Admission To a Middle Childhood Education Cohort

Cohort Admission Criteria

Students who are Middle Childhood Education (MCE) majors must meet a set of requirements to continue in the major and register for their cohort—a group of students selected to experience methods courses and field experiences together. Criteria for registering for a MCE cohort include:

  1. Complete EDT 190 and EDP 201 with a grade of B or higher in each course
  2. Complete 30 graded credit hours or more
  3. Earn a cumulative GPA of 2.75 or higher
  4. Score at or above the 50th* percentile in Reading, Writing, and Math on the ACT or SAT. The required ACT/SAT are:


Reading: 21

Math: 21

Writing: 6


Reading: 543

Math: 532

Writing: 5


  • These test scores are required by our accreditor, the Council for the Accreditation of Educator Preparation (CAEP). Students who do not meet the 50th percentile requirement in one or more test area may petition to continue in the program. Please contact the Teacher Education Department to submit a petition. These percentile scores may vary slightly from year to year.
  • Note: The writing requirement only applies to students entering a cohort in Fall 2021 and beyond.


As a pre-major, you will be directed to speak the Departmental Advisor. After you have been admitted into the program (see “Admission into the Middle Education Program” above), you will be assigned an academic advisor who specializes in the MCE Program (see “Current Plans and Advisors” under the “Current Majors” link).

What is a Cohort?

Whether first-year or transfer, all students begin as pre-majors and apply for their programs during their first year. We call this process "applying for a cohort." The term "cohort" refers to the group of students who will take their methodology (instructional procedures) coursework together.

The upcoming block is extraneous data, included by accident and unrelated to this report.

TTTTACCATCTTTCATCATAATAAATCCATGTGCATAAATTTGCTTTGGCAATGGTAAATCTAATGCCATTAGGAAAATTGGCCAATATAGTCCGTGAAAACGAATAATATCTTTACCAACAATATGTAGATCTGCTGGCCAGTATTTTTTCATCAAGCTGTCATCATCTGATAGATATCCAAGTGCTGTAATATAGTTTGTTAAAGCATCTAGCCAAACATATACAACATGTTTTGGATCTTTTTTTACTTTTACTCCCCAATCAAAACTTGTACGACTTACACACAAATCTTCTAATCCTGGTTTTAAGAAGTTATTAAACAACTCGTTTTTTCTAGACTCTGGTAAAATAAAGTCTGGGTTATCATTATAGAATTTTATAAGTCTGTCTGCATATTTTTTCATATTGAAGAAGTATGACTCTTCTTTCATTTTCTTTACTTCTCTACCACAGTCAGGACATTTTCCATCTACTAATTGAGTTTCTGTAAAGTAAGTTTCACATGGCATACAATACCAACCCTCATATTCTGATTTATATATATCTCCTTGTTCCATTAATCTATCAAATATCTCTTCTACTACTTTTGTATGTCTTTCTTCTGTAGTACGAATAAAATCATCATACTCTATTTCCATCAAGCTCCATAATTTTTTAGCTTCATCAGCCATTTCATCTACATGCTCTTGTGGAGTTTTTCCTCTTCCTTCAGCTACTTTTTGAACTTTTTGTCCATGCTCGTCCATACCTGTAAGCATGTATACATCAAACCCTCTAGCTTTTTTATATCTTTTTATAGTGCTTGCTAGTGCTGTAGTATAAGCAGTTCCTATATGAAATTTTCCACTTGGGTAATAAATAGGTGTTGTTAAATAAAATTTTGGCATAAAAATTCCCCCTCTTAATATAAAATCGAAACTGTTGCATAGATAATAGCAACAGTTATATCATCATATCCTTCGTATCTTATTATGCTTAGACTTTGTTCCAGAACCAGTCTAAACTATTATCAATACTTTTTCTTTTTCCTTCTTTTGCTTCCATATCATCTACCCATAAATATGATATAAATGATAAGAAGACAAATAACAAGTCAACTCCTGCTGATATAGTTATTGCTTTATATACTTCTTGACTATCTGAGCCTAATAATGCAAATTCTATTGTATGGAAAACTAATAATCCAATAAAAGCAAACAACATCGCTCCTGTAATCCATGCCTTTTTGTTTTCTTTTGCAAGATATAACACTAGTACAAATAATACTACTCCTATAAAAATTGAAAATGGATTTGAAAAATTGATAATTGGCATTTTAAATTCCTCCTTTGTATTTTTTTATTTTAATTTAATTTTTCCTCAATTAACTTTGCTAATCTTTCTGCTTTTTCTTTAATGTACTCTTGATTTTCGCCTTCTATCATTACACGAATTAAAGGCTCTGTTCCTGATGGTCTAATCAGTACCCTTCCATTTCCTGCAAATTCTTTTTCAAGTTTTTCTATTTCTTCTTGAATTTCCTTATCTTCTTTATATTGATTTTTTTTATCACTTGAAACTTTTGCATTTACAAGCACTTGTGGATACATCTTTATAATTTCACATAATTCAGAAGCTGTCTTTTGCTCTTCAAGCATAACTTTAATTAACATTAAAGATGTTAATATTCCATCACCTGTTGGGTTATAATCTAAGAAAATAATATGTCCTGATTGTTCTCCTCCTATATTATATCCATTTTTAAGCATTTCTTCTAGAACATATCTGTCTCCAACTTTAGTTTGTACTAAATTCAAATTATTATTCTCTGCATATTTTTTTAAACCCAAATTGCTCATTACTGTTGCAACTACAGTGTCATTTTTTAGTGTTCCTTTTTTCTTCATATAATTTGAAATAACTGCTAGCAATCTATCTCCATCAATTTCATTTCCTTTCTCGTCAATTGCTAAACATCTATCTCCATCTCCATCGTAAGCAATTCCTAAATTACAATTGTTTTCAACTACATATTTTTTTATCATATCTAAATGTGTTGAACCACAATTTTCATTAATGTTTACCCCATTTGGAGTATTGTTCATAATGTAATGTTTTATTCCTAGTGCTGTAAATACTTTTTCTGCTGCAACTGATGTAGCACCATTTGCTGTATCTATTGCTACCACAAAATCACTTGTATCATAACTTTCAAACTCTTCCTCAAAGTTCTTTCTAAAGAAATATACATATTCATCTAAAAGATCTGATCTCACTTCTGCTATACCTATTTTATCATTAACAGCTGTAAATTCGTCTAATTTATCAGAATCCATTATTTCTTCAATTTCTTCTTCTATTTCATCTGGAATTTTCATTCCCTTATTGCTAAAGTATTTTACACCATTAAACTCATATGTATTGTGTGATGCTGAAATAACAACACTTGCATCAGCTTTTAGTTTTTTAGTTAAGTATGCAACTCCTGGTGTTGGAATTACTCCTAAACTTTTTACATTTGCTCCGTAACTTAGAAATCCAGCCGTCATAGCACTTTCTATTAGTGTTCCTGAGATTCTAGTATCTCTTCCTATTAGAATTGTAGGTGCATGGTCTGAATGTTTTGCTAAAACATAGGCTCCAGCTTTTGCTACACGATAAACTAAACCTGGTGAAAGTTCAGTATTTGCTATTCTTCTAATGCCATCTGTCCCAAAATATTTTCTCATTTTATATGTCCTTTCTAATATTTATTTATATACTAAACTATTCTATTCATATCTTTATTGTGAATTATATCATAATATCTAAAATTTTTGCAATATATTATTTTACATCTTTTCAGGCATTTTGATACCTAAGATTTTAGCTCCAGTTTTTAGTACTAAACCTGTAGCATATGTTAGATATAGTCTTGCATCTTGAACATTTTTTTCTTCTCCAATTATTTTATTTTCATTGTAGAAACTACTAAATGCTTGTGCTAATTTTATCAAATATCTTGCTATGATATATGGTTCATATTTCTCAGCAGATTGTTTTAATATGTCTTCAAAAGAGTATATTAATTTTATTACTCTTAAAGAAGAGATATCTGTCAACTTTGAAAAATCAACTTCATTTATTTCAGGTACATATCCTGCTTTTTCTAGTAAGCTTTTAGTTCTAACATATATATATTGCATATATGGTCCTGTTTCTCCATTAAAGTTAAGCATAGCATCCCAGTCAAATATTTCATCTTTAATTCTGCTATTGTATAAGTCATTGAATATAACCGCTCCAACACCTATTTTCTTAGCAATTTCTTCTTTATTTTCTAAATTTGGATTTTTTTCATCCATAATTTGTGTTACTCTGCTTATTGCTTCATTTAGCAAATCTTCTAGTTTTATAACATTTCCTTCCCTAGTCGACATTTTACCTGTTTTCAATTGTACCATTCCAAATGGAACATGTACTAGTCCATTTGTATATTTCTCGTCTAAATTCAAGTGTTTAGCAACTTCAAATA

When you apply and are admitted to the MCE Program, you will receive an email congratulating you and telling you when to sign up for your Early Field Block semester. By doing this, we have assigned you to a cohort – that is, to a group of students with a similar major that will progress through the program together, taking their “blocked” courses at the same time. Being in a cohort is like having your seat reserved for you in each of the forthcoming blocked semesters. We know you are in the program and will be taking a collection of connected courses with us at a particular time. We can plan accordingly, and you know when to schedule those courses. It also allows you to get to know your peers in your major and to be able to better coordinate on projects, field placements and assignments.


It is the responsibility of the College of Education, Health, and Society to successfully prepare candidates to become effective teachers.  All of our initial licensure programs require candidates to demonstrate the knowledge, skills, and dispositions outlined in the conceptual framework of the College of Education as they align with the expected behaviors of beginning teachers. Each candidate will be evaluated on these dispositions by faculty and school personnel and provided with feedback to assist with their progress.

Dispositions are defined as how values, commitments, and professional ethics manifest themselves in professional practice. Dispositions are guided by beliefs and attitudes related to values such as caring, fairness, honesty, responsibility, and social justice (NCATE, 2001) and are operationally defined as tendencies or beliefs that are conveyed or made public through observable behaviors. The following dispositions are expected of teacher education candidates in the university classroom and in the schools:

  • Professional Commitment and Responsibility: The candidate demonstrates a commitment to the profession and adheres to the legal and ethical standards set forth by it.
  • Professional Relationships: The candidate develops, maintains, and models appropriate relationships within the workplace, community, and larger society.
  • Critical Thinking and Reflective Practice: The candidate demonstrates a commitment to continuous development within the profession.
Each of these broad categories of Dispositions has a set of observable behaviors that are expected of a professional educator. Upon admission to the program, you will be expected to read and sign a form acknowledging your understanding of these dispositional expectations.